Many housing projects in Ho Chi Minh City lack parks though all their units have been sold and building one is mandatory for getting a development licence.
Nguyen Nhan Khoa, a lawyer, said residential areas should be handed over to local authorities for management once housing development is completed and all apartments and land is sold.
But many developers do not build parks, abandon them or use the space for other purposes.
SaiGonRes residential area in District 8 sold 102 plots of land, and buyers were promised quality infrastructure and a 2,000sqm park, but they are unhappy the investor, Sai Gon Real Estate Joint Stock Company, failed to build the park.
Truong Nam Thanh, a buyer who said he had paid billions of dong to buy the land, complained to Sai Gon Giai Phong newspaper that eight years after people built and moved into their houses, the place where the park should be is still an abandoned field with wild grass.
As a result – besides a lack of space for recreational activities – during rains snakes slither out of the field into the roads and sometimes into houses, he said.
Thanh and other residents have been demanding that the developer and local authorities should get the park built, but the District 8 People’s Committee claimed the developer has yet to hand the project over to authorities, and so they cannot undertake any work there.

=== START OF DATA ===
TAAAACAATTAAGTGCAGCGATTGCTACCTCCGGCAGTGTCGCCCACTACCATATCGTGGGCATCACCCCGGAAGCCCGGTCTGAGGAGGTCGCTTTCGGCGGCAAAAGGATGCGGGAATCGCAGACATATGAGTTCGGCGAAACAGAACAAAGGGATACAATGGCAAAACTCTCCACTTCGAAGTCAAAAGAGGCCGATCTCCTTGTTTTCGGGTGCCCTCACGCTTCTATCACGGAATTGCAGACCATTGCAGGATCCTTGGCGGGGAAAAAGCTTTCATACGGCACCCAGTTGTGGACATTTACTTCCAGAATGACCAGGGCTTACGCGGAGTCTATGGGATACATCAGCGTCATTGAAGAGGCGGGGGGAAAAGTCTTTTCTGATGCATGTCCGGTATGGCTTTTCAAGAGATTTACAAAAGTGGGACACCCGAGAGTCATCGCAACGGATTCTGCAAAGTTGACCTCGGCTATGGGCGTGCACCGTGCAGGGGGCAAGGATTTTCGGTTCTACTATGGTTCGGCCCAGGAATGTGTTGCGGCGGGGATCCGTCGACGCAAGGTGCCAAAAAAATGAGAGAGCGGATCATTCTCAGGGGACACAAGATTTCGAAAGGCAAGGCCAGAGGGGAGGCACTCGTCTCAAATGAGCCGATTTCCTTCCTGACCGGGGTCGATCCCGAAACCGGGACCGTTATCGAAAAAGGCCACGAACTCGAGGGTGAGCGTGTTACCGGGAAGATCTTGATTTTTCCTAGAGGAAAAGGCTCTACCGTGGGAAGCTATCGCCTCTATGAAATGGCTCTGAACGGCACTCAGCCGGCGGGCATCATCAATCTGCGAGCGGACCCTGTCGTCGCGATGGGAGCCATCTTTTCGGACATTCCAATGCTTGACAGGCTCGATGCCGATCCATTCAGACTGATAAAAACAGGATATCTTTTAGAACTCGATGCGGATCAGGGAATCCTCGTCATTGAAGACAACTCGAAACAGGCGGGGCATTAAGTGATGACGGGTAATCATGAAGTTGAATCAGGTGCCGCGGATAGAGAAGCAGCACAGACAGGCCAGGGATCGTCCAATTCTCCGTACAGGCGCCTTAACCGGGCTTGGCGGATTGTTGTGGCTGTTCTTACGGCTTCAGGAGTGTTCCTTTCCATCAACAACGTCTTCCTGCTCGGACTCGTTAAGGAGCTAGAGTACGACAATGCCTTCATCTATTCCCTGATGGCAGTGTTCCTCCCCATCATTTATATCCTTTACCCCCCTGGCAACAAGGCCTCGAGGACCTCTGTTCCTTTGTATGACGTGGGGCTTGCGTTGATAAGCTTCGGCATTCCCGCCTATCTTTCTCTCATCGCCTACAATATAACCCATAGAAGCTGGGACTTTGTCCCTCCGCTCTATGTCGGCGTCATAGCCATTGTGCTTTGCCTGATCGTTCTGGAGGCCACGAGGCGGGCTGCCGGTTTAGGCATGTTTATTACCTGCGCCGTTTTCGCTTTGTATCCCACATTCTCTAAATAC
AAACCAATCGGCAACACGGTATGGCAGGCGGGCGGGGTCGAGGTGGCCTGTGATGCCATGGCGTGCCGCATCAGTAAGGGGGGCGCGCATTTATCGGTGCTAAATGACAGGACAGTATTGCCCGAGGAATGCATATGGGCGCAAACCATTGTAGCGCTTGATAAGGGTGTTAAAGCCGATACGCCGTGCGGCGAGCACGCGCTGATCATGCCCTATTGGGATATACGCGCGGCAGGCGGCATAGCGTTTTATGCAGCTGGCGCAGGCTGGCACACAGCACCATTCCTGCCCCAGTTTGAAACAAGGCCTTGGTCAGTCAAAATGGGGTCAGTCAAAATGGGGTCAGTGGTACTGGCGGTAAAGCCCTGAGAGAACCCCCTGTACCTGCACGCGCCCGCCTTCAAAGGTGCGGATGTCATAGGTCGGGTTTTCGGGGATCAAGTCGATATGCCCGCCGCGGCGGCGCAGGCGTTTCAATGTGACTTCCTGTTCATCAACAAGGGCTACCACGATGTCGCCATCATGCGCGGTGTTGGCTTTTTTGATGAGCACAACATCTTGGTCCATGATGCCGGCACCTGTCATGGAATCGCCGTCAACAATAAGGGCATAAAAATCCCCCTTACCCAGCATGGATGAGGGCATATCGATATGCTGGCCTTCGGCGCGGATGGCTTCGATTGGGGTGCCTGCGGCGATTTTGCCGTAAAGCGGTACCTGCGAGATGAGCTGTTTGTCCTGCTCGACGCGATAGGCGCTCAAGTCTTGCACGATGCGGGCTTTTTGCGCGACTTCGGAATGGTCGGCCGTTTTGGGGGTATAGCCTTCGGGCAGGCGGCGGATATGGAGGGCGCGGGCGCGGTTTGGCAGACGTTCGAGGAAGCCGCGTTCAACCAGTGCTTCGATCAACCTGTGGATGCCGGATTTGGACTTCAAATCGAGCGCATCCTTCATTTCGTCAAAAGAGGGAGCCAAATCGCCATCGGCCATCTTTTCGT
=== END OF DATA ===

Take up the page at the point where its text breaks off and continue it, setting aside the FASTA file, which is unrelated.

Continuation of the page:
The developer is pleading lack of funds and calling on buyers to wait longer.
Developers not building parks and so delaying the handover to authorities is a frequent occurrence in the city, the Department of Transport said.
There are hundreds of such projects in districts 8, 9, 12, Binh Tan, Binh Chanh and Thu Duc, it said.
The Khang Anh project in District 9 has 350 plots of land. Tran Kieu Trang, a resident there, said a 1ha park had been promised, but the area earmarked for it has remained abandoned for 10 years. Its bushes are a fire hazard and sometimes attract drug users, she added.
The department works with district authorities to carry out inspections and deal with violations, but many investors offer excuses such as lack of funding and needing more construction time, or say that not many residents live there yet.
The Department of Construction, to which the city transferred the management of parks from the transport department last year, has said it would address the issue of developers not handing their projects over in time.
Various departments are working together to investigate the problem of developers not building parks and come up with recommendations.
Nguyen Ngoc Hieu, deputy head of the District 8 Urban Management Department, said district authorities cannot deal with and sanction violations themselves, and have to report to the city for action.
They have urged the city to force investors to build parks or get money from them and find new contractors, or use public funds if the developers are no longer in business, he added.
Khoa, the lawyer, said authorities have been too lenient on violations, and to avoid this problem of missing parks, they should ensure investors complete all the promised utilities before issuing the Land Use Right certificate.
Tran Cong Tao, a legal expert, said the penalty for not handing over housing projects in time or failure to build utilities is just 40-50 million dong ($1,723-$2,154), which is not enough to deter such violations. VIET NAM NEWS/ANN